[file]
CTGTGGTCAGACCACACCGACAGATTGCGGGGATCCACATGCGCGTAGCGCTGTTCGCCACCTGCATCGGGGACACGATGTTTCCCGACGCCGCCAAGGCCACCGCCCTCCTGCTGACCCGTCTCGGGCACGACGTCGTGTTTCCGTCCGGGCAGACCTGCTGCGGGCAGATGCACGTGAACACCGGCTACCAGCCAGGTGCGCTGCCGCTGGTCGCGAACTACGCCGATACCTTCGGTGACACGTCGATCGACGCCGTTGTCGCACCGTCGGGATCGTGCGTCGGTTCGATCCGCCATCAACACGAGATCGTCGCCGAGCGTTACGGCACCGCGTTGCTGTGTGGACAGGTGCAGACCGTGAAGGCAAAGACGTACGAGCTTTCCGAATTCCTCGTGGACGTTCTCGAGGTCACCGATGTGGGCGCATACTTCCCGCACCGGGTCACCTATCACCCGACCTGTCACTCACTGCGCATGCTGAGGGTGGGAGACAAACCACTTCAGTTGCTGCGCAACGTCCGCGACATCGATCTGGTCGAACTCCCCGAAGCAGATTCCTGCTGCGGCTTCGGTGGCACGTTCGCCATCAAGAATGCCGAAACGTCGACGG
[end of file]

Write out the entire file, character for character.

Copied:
CTGTGGTCAGACCACACCGACAGATTGCGGGGATCCACATGCGCGTAGCGCTGTTCGCCACCTGCATCGGGGACACGATGTTTCCCGACGCCGCCAAGGCCACCGCCCTCCTGCTGACCCGTCTCGGGCACGACGTCGTGTTTCCGTCCGGGCAGACCTGCTGCGGGCAGATGCACGTGAACACCGGCTACCAGCCAGGTGCGCTGCCGCTGGTCGCGAACTACGCCGATACCTTCGGTGACACGTCGATCGACGCCGTTGTCGCACCGTCGGGATCGTGCGTCGGTTCGATCCGCCATCAACACGAGATCGTCGCCGAGCGTTACGGCACCGCGTTGCTGTGTGGACAGGTGCAGACCGTGAAGGCAAAGACGTACGAGCTTTCCGAATTCCTCGTGGACGTTCTCGAGGTCACCGATGTGGGCGCATACTTCCCGCACCGGGTCACCTATCACCCGACCTGTCACTCACTGCGCATGCTGAGGGTGGGAGACAAACCACTTCAGTTGCTGCGCAACGTCCGCGACATCGATCTGGTCGAACTCCCCGAAGCAGATTCCTGCTGCGGCTTCGGTGGCACGTTCGCCATCAAGAATGCCGAAACGTCGACGG